Got questions about vinegar? The good news is you’ve come to the right place, as I’ve got the answers! Here is everything you could ever need to know about white vinegar for cleaning!
White vinegar is a powerhouse of an ingredient when it comes to natural cleaning and the backbone of many green cleaning recipes. However, since I published Fresh Clean Home I get a lot of questions about vinegar. From the emails and messages I receive, I can tell that people wonder just how eco-friendly vinegar is compared to other natural cleaning solutions, such as shop-bought products. There also seems to be confusion around how to use vinegar effectively in the home, resulting in some of you being disappointed with the results of your homemade cleaning products.
What I want to do in this post is answer all of your queries on white vinegar, and troubleshoot common problems. In fact, consider this post as a FAQ to all your white vinegar cleaning questions!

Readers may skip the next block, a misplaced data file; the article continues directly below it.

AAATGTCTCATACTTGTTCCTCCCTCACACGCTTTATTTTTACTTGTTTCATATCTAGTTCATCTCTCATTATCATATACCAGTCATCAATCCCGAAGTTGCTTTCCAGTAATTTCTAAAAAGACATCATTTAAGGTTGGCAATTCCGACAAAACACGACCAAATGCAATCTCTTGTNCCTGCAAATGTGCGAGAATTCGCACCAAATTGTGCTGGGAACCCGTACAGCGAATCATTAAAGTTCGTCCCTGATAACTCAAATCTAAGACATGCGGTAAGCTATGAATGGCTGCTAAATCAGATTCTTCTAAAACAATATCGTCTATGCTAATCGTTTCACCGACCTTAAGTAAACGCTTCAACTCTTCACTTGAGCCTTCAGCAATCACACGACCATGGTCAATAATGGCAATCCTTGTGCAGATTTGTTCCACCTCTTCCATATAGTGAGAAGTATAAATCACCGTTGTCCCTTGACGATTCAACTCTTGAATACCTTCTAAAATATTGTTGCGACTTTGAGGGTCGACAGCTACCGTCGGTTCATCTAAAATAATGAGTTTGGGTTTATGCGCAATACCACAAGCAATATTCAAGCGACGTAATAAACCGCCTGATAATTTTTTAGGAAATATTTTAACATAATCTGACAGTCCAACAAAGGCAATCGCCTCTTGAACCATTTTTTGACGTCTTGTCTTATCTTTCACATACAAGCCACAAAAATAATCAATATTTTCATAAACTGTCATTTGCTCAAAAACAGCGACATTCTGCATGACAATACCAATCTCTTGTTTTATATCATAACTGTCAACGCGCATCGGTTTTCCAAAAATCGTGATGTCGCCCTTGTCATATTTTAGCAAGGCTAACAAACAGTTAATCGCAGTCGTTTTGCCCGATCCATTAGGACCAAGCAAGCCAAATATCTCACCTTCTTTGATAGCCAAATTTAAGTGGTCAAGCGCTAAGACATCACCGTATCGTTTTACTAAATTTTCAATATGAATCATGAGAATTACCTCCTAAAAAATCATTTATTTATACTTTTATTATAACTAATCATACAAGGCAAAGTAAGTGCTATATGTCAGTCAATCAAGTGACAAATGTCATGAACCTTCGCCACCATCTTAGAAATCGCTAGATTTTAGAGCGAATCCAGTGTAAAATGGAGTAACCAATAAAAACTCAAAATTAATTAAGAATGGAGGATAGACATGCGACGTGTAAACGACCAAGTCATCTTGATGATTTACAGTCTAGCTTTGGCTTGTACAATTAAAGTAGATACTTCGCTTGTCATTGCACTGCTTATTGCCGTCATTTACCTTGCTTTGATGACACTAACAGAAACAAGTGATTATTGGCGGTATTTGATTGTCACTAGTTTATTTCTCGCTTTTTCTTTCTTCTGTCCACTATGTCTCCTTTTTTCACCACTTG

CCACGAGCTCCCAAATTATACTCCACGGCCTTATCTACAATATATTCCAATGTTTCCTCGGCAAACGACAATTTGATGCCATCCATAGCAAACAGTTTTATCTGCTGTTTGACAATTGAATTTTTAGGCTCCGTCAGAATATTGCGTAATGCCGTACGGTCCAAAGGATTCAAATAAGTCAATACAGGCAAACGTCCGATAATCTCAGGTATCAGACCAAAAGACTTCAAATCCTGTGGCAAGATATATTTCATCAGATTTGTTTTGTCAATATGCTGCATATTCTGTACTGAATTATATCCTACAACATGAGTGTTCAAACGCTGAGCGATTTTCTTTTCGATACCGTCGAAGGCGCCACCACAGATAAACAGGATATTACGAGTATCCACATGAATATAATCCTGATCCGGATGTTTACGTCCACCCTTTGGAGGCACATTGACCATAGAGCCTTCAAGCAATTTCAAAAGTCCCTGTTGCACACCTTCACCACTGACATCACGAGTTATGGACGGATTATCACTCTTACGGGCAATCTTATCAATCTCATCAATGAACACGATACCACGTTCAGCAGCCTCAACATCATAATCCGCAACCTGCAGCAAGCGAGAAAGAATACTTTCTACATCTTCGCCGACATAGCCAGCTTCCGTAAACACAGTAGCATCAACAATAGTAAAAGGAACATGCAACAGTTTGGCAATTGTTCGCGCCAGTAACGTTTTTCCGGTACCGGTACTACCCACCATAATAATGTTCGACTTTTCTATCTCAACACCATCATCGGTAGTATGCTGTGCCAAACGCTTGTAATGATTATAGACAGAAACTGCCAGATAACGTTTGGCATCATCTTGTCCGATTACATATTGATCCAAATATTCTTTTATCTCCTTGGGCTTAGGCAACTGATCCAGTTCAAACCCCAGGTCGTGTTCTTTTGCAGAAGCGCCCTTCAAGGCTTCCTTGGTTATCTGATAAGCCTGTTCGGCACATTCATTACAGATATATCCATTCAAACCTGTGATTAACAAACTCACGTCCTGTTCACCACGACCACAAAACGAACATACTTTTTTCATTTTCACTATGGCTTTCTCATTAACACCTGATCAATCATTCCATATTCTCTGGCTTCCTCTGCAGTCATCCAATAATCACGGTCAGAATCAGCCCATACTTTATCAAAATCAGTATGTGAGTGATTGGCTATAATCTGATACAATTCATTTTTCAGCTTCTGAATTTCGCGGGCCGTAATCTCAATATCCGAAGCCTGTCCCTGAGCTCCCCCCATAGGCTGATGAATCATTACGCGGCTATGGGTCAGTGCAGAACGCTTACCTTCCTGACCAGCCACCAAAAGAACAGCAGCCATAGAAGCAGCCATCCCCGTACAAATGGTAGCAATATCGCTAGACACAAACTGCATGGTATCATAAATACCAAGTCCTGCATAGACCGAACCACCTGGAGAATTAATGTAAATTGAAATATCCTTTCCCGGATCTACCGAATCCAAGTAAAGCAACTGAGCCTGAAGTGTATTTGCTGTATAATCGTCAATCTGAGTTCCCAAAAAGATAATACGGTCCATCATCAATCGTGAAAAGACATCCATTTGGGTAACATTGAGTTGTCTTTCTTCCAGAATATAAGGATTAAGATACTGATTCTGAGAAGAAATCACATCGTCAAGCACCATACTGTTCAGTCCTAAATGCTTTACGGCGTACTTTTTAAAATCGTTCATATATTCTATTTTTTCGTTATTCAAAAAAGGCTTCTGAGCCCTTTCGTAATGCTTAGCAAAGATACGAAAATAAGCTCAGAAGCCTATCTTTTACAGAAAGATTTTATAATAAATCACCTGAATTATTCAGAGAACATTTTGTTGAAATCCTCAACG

Let’s crack on with the questions!
How Is White Vinegar Made?
Vinegar is typically made through a two-step process of fermentation from a carbohydrate to an alcohol. From this alcohol, it’s then fermented into acetic acid. In other words, sugar is converted into alcohol, to which water is added and then fermented into vinegar. The carbohydrate in question in the case of white vinegar can be corn, rice, or sugar.
In short, vinegar is comprised of water acetic acid, and trace amounts of vitamins and minerals. There are no other hidden nasties.
Is White Vinegar Eco-Friendly?
When you look at how white vinegar is made, and what it is made from, white vinegar itself is considered eco-friendly, particularly when it comes to natural cleaning. It’s 100% all-natural, biodegradable, vegan, hypoallergenic, and non-toxic. All of the good stuff, really.
Is Vinegar Made From Petrochemicals?